The CIO as the Strategic Service Broker

Blog-postbyChristian Verstraete,
HP Blogger
Thu, 03/31/2011 - 12:17

Cloud Computing is THE thing we need in IT these days. But frankly, how does it fit in the evolution of the business? What value does it add?

Let’s focus on the role of the CIO. He or she is asked to increase agility, reduce cost and make new technologies available. But many companies use 70 percent of their IT budget for operations, keeping the environment going. They only have 30 percent available to improve processes, transform the environment and innovate. So, something drastic is needed, and that’s where virtualization, automation, standardization and, ultimately, the cloud plays a role. The goal is to create enterprises that are always connected, where information can be found in a heartbeat, that can make decisions rapidly and that are able to adapt their business processes and ways of working quickly. We at HP call that the Instant-On Enterprise.

These trends require the CIO to transform him/herself into a “strategic service broker.” What do I mean by that? Let’s take a business process, let’s say order entry, and let’s think about what it comprises. Order entry consists of a number of steps that are executed sequentially or in parallel. Each of those steps consist of an elementary function, some of which are performed by people, others by computers, and some by an interaction between the two. When the order entry process changes, most often it is because steps are re-ordered, new steps are added or removed.

Now that we have a computer literate workforce (gen-Y), could we provide them with graphical environments to develop and maintain business processes, using a repository of “steps”? And could we make the IT department responsible for providing the steps? That’s precisely what “service oriented architecture,” in short SOA, was promising.

With that in mind, the CIO is now responsible for  providing the business with the appropriate steps (which I will call “services” going forward) to do their business. It first requires proper governance between the business and IT to know what the required processes are and to establish their lifecycle. Once the CIO knows which services he needs to provide, he can choose the delivery mechanism, and here he has three possibilities:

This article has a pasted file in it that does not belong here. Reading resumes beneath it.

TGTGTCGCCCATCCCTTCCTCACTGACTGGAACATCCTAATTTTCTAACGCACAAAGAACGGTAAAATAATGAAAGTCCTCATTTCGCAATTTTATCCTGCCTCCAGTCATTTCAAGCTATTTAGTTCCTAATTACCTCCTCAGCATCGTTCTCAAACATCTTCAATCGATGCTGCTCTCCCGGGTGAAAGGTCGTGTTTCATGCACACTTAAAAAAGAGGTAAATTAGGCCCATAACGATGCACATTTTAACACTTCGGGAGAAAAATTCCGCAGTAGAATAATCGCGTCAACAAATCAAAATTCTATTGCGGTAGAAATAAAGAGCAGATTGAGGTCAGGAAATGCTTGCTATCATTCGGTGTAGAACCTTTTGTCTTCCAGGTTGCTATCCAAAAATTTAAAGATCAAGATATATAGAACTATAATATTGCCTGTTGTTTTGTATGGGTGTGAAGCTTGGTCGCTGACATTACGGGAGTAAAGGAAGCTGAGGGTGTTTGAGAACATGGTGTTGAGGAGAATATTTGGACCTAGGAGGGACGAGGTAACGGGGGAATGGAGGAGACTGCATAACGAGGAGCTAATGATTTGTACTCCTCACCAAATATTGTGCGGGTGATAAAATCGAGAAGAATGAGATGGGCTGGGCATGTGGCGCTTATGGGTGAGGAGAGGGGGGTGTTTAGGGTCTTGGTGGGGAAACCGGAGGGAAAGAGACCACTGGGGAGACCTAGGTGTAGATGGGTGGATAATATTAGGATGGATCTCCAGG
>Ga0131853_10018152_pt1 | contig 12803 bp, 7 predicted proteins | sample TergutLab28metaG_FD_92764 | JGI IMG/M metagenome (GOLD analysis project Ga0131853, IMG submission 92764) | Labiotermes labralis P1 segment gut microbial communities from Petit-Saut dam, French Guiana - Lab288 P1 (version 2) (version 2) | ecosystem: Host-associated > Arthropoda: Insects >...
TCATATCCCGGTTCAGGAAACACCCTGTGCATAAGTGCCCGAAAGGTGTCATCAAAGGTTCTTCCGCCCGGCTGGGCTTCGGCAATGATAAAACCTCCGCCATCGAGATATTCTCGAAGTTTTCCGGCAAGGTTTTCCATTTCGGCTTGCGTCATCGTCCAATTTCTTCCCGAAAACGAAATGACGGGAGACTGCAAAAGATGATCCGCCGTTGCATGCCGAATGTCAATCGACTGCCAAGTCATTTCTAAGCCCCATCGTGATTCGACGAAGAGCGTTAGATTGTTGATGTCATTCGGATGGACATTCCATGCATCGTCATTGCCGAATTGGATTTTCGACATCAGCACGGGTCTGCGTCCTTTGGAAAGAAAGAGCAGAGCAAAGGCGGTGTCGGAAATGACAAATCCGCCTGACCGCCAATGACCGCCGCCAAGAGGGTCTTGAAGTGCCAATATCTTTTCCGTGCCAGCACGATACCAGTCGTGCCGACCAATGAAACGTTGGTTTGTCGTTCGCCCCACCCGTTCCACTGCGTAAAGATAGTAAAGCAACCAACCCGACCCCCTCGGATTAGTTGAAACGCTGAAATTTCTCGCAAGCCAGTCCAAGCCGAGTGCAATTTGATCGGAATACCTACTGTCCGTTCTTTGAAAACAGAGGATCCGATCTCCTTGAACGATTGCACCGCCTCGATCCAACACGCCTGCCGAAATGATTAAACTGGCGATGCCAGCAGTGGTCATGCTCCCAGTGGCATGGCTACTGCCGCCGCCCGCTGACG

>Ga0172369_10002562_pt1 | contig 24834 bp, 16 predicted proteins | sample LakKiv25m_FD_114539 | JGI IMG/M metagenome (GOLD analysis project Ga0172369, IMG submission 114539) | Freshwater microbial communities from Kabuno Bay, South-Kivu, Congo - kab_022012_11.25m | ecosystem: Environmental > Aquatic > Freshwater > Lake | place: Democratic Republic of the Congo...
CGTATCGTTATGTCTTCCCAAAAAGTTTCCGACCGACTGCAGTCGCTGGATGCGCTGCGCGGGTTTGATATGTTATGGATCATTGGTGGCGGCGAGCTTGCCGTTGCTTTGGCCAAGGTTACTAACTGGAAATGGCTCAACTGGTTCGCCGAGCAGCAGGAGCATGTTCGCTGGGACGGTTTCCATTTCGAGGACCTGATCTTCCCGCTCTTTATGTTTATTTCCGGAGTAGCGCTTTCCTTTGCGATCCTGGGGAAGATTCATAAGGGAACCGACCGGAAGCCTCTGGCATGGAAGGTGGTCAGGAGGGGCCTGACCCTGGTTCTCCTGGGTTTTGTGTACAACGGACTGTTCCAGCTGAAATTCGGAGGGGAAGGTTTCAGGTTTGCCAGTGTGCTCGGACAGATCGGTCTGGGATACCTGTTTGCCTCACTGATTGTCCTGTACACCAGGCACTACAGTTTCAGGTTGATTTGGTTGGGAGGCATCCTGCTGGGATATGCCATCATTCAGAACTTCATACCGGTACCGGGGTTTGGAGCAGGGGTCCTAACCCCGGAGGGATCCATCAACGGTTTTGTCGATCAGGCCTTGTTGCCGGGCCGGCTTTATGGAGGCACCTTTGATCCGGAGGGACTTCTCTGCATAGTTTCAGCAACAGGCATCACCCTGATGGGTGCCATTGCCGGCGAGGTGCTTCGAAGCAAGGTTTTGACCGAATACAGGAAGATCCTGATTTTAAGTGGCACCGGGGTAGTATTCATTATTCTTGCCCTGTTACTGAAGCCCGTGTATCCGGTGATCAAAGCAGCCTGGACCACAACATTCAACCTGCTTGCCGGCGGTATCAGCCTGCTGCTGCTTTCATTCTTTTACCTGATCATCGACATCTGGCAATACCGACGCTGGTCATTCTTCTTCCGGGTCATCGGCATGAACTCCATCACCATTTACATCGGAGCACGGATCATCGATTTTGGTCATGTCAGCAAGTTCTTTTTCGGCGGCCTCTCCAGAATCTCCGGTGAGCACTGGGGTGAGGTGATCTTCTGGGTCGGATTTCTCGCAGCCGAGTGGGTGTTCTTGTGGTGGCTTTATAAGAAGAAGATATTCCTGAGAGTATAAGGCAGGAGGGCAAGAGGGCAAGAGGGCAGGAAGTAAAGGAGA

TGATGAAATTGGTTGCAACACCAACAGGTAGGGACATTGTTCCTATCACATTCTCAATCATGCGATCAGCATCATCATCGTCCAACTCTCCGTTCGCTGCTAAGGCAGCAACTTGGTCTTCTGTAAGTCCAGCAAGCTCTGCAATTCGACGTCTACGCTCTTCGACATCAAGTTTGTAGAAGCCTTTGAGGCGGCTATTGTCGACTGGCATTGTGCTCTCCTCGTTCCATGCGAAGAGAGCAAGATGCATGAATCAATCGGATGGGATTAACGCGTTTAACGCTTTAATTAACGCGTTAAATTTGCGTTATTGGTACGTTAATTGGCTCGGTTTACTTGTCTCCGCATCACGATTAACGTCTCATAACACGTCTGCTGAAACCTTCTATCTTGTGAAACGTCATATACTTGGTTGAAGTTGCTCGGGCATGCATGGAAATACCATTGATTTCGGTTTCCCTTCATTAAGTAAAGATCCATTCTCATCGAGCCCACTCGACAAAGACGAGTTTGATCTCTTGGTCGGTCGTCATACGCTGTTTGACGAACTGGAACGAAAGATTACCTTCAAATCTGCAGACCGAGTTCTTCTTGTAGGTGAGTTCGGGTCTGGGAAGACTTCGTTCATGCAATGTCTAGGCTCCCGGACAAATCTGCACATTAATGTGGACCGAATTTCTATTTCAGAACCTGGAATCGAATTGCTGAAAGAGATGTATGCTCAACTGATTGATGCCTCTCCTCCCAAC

• The service can be delivered by the legacy applications. Often however, Web service technology is used to shield the traditional environment from the user, allowing the application to be migrated/transformed without affecting the user.
  • The service can be delivered by applications he/she has migrated to a private cloud.
  • The service may be provided by a cloud service provider (e.g. a SaaS provider) and seamlessly proposed to the user.

Our cloud offerings provide the infrastructure and software to run and manage such integrated environment. Through their modular nature, functionality can be built-up over time, starting with simple automation for example, and leading to shared services, billing etc. at a later stage. The core piece of this vision is the service catalogue and user portal through which the user identifies which services he/she wants to use and accesses them.

So, what is the benefit for the CIO to become a strategic service broker? There are multiple ones:

  • It gives him an environment in which he/she can evolve towards a cloud environment, reducing the cost of running and managing the infrastructure and applications. Using the IT infrastructure more efficiently (moving from an average of 10-15 percent utilization to 30-35 percent), not only reduces the needed assets, but also floor space, operating expenses and energy consumption. So, that helps the CIO reduce cost.
  • By exposing functionality through services, the business can choose which services to use at what moment in time and is able to transform business processes very quickly. This drastically improves the enterprise agility, while making the dialogue between IT and the business easier as responsibilities are clearly delineated.
  • By reducing the operating costs, as described in the first point, more budget is available for innovation and transformation.
  • By combining internal and external sources, the company can focus on developing the services that differentiate them from their competitors while sourcing non-differentiating services from service providers. This will work as long as compliance to legal requirements can be guaranteed.

Companies definitely need to look at cloud. But know it will take time to transform the existing IT assets. It’s important companies can manage the hybrid delivery they will have for the near future.

I would like to hear your thoughts.  Do you believe the CIO will become a strategic service broker in the future?

Make a comment
Subramanian LS
0 Points
Tue, 04/05/2011 - 10:05

The CIO is an Ostrich in absorbing the cloud comuting paradigm.The CIO better wake up else his role will be taken by the CXO/COO.

 I do not see the CIO become a strategic service broker in the future, rather I believer that the CIO role merged with Business operations led by the COO/CXO.

John Dodge
1526 Points
Tue, 04/05/2011 - 13:11

Thanks for the comment, LS. I take you are not a CIO-:)